This Is What a Ground-Penetrating Nuclear Bomb Impact Looks Like

A ground-penetrating nuclear bomb has been slammed into the surface of the US for the first time in six years—but, fortunately, without its nuclear warhead in place.

These images are the result of new tests by Sandia National Laboratories of the B61-11 nuclear bomb. Picked from a stockpile of US weaponry, it was fitted with sensors, chilled to simulate the low temperatures it would experience when strapped to an aircraft, then driven into a concrete target. The odd patterning is in place to help engineers analyze the bomb's path.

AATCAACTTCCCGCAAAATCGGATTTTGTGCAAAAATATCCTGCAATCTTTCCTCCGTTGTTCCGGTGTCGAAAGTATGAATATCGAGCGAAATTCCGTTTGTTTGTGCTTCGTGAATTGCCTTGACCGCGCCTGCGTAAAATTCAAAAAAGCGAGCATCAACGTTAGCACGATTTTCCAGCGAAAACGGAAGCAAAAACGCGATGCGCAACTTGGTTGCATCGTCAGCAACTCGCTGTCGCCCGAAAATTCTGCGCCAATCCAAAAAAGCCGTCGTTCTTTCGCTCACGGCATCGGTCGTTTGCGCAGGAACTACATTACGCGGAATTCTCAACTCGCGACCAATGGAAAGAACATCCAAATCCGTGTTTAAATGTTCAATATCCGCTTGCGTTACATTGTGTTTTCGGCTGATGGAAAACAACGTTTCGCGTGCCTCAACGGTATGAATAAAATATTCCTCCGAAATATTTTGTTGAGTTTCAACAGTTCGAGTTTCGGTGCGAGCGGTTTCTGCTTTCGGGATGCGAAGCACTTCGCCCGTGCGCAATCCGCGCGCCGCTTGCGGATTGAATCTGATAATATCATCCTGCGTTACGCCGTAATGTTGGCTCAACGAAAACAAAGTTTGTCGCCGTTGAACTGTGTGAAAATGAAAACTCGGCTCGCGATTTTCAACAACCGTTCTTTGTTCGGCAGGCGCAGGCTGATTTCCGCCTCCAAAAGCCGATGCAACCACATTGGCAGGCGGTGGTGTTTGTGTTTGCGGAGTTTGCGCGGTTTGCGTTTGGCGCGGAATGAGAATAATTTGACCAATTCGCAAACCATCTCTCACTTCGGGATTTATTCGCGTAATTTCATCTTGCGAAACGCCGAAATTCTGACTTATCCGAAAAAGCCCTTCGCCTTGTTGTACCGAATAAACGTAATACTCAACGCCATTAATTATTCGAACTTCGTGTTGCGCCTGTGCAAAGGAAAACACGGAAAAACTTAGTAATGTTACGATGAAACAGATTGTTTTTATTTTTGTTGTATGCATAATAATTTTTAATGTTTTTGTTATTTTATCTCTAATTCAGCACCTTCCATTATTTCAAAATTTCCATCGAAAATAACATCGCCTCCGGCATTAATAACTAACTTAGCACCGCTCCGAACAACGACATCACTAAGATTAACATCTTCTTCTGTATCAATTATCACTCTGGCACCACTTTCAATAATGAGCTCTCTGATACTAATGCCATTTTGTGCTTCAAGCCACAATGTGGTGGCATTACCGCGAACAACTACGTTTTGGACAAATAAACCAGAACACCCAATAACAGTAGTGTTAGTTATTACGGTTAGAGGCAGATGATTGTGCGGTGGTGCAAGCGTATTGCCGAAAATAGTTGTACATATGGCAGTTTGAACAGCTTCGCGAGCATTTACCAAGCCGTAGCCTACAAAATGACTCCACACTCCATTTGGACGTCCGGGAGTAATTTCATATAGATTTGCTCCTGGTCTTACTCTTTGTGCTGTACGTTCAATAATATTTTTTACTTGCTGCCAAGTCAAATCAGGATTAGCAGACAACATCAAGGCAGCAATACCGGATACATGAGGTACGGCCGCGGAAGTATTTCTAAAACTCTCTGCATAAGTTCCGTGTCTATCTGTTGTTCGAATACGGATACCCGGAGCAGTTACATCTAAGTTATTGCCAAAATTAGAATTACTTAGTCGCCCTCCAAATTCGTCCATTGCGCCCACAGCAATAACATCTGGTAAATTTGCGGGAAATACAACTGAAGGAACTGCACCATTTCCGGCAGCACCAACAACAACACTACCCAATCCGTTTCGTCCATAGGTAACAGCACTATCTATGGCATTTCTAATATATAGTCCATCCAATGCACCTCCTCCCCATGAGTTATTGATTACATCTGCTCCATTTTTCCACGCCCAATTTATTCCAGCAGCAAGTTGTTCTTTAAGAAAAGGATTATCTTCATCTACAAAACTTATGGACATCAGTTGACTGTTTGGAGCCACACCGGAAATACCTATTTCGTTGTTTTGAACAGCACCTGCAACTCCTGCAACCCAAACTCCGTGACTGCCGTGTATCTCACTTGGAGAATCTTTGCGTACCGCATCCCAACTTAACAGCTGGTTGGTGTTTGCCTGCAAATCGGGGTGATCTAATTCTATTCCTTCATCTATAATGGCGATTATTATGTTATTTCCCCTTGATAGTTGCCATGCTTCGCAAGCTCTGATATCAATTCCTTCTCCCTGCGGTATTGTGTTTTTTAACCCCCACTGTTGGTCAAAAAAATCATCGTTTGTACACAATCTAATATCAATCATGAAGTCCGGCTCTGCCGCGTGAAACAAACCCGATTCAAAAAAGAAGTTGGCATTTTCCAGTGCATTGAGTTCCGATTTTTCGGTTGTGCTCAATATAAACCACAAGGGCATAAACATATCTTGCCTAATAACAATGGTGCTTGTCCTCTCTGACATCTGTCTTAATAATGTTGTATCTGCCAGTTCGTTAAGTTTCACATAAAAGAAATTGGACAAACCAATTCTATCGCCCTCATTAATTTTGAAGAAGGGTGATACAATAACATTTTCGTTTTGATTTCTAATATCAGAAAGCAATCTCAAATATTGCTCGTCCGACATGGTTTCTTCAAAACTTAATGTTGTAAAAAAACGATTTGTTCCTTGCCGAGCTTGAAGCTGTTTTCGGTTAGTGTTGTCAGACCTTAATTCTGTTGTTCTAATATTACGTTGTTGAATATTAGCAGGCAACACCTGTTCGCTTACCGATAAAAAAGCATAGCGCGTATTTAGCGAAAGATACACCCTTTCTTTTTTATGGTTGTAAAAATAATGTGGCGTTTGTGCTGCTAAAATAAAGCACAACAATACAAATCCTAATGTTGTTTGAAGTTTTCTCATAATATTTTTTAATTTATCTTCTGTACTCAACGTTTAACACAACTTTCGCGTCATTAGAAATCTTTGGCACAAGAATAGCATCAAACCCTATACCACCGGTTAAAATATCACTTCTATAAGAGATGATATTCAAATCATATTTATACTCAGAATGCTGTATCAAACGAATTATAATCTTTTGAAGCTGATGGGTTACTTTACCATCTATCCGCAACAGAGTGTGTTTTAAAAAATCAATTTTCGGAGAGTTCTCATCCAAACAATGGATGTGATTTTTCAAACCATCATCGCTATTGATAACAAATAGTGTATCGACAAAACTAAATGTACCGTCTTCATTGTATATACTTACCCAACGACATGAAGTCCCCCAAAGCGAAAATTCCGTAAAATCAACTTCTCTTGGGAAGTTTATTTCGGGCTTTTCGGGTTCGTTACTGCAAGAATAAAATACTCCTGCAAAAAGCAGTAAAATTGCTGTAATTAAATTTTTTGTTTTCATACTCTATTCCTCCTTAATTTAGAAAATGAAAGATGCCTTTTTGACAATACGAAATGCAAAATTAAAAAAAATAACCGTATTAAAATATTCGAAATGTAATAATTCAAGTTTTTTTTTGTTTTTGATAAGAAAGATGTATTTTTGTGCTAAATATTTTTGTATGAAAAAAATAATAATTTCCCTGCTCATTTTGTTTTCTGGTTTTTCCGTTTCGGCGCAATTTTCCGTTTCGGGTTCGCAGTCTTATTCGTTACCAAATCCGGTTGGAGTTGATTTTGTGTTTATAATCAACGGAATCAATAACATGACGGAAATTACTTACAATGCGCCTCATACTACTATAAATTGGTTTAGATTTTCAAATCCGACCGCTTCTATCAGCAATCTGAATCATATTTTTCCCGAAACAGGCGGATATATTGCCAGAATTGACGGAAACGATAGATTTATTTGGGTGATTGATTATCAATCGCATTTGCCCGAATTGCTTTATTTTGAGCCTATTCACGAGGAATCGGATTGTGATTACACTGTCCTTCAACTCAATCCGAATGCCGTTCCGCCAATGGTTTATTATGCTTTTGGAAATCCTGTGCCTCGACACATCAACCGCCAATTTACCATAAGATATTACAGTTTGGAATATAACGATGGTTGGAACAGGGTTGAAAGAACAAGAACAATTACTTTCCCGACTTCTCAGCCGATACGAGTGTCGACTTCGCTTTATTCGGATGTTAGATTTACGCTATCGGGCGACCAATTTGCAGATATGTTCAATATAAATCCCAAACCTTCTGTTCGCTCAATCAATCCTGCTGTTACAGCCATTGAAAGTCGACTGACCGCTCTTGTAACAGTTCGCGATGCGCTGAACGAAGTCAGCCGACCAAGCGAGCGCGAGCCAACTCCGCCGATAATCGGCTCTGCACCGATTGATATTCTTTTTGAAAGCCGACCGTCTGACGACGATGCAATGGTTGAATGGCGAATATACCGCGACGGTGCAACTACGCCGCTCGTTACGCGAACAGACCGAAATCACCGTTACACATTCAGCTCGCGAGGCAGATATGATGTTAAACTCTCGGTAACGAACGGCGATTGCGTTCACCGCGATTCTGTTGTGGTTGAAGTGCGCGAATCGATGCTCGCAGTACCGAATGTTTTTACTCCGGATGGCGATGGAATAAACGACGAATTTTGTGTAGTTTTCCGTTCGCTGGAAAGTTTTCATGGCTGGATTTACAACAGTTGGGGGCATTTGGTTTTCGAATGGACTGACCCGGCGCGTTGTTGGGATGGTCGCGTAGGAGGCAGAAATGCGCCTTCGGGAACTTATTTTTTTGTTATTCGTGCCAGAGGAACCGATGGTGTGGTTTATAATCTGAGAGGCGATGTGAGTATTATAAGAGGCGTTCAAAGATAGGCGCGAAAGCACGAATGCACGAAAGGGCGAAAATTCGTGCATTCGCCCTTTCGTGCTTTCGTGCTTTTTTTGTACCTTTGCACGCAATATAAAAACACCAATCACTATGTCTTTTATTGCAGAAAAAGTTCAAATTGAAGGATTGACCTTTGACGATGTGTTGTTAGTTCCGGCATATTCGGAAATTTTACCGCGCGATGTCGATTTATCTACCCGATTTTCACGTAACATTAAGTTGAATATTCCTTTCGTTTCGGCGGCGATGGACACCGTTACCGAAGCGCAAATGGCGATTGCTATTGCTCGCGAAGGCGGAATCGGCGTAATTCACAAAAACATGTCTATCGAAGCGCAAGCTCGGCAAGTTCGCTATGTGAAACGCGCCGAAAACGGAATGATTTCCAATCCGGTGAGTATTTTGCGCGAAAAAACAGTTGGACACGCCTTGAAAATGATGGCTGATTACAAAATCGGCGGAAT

It's the first such test by Sandia since 2008. The reason for the lull? The test rig used to fire the bomb into the ground uses a high-power rocket sled, which unexpectedly fired during the last test, severely injuring one employee. Since, the testing procedures have been given an overhaul. [Sandia National Laboratories via New Scientist]